Neonatal Hip normal

Paediatric Hip


Ultrasound image The Ilium must be horizontal. You should see a sharp ilium-roof angle and a centrally located, rounded femoral head.

A line drawing of the image to the right.

Ultrasound image Normal= >= 55%. Most manufacturers provide a software calculation package that will automatically calculate the % coverage after the baseline/ and femoral head are drawn.

Ultrasound image in transverse view during abduction and the less stable, adduction.

Ultrasound image. Subluxed superiorly. Note the rounded/indented ilium-acetabular roof angle (Green). The abnormally elevated labrum (yellow) and femoral head(red circle) would produce an abnormally shallow alpha angle.


Role of Ultrasound

To ensure the correct development and stability of neonatal hips.

Common Indications

  • Clicky hip
  • Assymmetrical creases
  • Family history congenital hip dysplasia/dislocation (9:1 F:M)
  • Breech lie during the pregnancy
  • Limited abduction
  • Deformities of the foot


If the baby is greater than 6 months, the hips may be too ossified to examine adequately with ultrasound. If the baby is 12 months or greater and presents with symptoms, an Xray should also be performed.

Patient Preparation

It is recommended that the most accurate time to scan the baby is over 6 weeks .This is because the hips are more mature and not lax. Otherwise false positives can occur as the baby’s hips initially have some natural laxity.

The nappy can be left on and just open the tabs on the side you are scanning to get access to the hip coronally.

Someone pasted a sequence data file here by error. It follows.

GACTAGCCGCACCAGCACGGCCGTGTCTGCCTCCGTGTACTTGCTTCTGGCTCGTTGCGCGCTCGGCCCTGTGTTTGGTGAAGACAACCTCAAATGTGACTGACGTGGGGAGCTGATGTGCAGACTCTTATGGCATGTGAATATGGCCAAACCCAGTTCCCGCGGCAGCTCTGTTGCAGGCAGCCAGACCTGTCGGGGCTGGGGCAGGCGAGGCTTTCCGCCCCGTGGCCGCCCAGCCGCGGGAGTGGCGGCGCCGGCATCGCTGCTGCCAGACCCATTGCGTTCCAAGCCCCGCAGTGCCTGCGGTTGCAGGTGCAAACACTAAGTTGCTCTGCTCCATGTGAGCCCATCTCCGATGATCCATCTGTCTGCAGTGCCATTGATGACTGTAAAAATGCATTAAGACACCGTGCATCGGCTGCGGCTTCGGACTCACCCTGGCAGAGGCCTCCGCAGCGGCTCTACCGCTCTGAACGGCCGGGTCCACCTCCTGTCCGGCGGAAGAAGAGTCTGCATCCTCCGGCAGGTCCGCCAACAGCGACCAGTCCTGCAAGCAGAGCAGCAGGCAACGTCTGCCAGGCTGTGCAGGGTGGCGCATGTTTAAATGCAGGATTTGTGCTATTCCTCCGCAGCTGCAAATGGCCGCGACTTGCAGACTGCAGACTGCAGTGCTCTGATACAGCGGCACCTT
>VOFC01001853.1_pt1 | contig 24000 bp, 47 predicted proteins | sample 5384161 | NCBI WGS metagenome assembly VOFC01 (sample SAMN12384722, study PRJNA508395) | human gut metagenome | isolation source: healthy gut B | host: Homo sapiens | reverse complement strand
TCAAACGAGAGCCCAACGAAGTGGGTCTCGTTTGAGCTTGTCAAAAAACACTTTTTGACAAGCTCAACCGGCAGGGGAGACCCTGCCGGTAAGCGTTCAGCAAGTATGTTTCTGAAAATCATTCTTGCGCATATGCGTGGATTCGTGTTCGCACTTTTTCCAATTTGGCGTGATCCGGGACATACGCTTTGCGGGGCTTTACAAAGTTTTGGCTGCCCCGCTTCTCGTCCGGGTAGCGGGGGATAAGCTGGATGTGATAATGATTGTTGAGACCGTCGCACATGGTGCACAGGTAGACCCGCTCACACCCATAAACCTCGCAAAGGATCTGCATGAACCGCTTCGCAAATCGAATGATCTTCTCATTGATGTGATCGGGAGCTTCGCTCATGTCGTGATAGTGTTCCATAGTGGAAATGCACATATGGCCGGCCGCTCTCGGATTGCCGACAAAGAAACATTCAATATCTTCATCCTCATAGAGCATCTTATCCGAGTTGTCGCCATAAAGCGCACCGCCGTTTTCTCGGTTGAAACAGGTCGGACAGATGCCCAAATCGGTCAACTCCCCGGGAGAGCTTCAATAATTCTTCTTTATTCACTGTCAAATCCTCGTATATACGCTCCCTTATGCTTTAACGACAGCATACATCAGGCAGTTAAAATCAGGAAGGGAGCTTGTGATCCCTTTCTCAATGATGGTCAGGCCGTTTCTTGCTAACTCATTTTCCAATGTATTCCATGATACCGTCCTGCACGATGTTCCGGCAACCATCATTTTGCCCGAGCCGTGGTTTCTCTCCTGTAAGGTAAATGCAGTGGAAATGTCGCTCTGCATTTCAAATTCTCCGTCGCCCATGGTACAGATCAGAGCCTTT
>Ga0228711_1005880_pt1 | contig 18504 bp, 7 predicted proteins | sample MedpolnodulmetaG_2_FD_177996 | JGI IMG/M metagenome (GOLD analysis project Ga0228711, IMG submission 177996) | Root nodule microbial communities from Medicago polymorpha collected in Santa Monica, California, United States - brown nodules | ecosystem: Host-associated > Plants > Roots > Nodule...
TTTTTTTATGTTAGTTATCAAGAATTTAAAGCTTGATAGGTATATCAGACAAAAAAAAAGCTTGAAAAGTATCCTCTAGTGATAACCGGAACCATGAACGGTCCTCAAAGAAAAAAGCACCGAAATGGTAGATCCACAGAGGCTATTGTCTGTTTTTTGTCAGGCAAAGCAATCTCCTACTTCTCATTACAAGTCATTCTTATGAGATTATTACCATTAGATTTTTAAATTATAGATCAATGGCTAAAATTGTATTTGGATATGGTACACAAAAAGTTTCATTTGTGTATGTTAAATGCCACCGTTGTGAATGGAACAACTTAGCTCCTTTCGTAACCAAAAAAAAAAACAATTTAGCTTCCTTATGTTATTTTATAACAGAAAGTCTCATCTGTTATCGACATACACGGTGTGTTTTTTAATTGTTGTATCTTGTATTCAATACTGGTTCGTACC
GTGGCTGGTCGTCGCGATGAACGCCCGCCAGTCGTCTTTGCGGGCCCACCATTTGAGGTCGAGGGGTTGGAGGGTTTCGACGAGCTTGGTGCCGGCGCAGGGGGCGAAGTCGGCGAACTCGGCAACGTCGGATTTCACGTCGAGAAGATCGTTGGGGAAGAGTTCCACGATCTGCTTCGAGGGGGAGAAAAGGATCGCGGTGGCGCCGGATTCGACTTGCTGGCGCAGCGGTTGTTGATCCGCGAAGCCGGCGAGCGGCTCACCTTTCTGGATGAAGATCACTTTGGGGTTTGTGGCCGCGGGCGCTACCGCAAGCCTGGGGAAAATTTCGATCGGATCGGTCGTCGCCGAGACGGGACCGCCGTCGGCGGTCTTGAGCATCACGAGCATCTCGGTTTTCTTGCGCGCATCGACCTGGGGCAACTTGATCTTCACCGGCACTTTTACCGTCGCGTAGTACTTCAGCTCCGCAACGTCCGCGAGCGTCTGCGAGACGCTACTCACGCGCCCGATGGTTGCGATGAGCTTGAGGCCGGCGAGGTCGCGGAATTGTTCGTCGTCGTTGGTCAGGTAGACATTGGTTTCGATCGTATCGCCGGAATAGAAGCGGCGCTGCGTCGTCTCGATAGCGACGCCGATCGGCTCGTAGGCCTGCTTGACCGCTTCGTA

The parent can stay with the child at all times to calm them.

Equipment setup

  • This depends on the age and size of the child.
  • A 12Mhz linear array probe can be used for a newborn but as the child grows a 7MHz will be required to get adequate penetration. If the tri-radiate cartilage cannot be seen, you will need to decrease the frequency.
  • The scan can only be performed when the ossification of the proximal femoral epiphyses is not too far advanced.
  • A machine with cine capabilities and a foot switch is helpful as you can keep your hands on the baby to capture the correct image. 


The baby’s hip must be dynamically scanned with coronal and transverse evaluation with the hip in:

  • Neutral
  • abduction/adduction
  • Flexion with and without stress


There are numerous ways that you can scan the baby.

  1. Lie the baby supine (Have the baby’s feet facing you).
  2. The baby can lie decubitus with a pillow/towel rolled up at the back to give them support.
  3. Using a specific ‘cradle’. *

*please note that we feel a cradle is not ideal to use as it does not allow movement of the baby’s leg to assess dislocation with stress in adduction ,abduction, flexion or extension.



This method is adopted less commonly with the dynamic assessment and depth of coverage seen more favourable using modern equipment. A coronal view of the hip is obtained with:

  1. The ilium horizontal.
  2. A sharp, well defined acetbular roof.
  3. A rounded femoral head.


  • The baseline: along the ilium, through the femoral head.
  • The roof line: along the acetablular roof intersecting the baseline.
  • The inclination line: across the top of the femoral head, through the labrum and intersecting the 1st two lines.


  • Subluxable: Yes/No
  • Laxity: Yes/No
  • Bony coverage of FCE : _____%
  • (most manufacturers have a %coverage calculator on the machine)
  • Alpha angle: ____ � Beta angle: ____ �
  • Acetabular Promontory: angular/rounded/flat

A normal coronal neonatal hip image.

The Graff classifcation criteria.

Basic Hardcopy Imaging

A neonatal series should include the following minimum images of each hip;

  • Coronal with % coverage
  • Coronal with alpha/beta angles
  • Transverse abduction
  • Transverse adduction
  • Stress view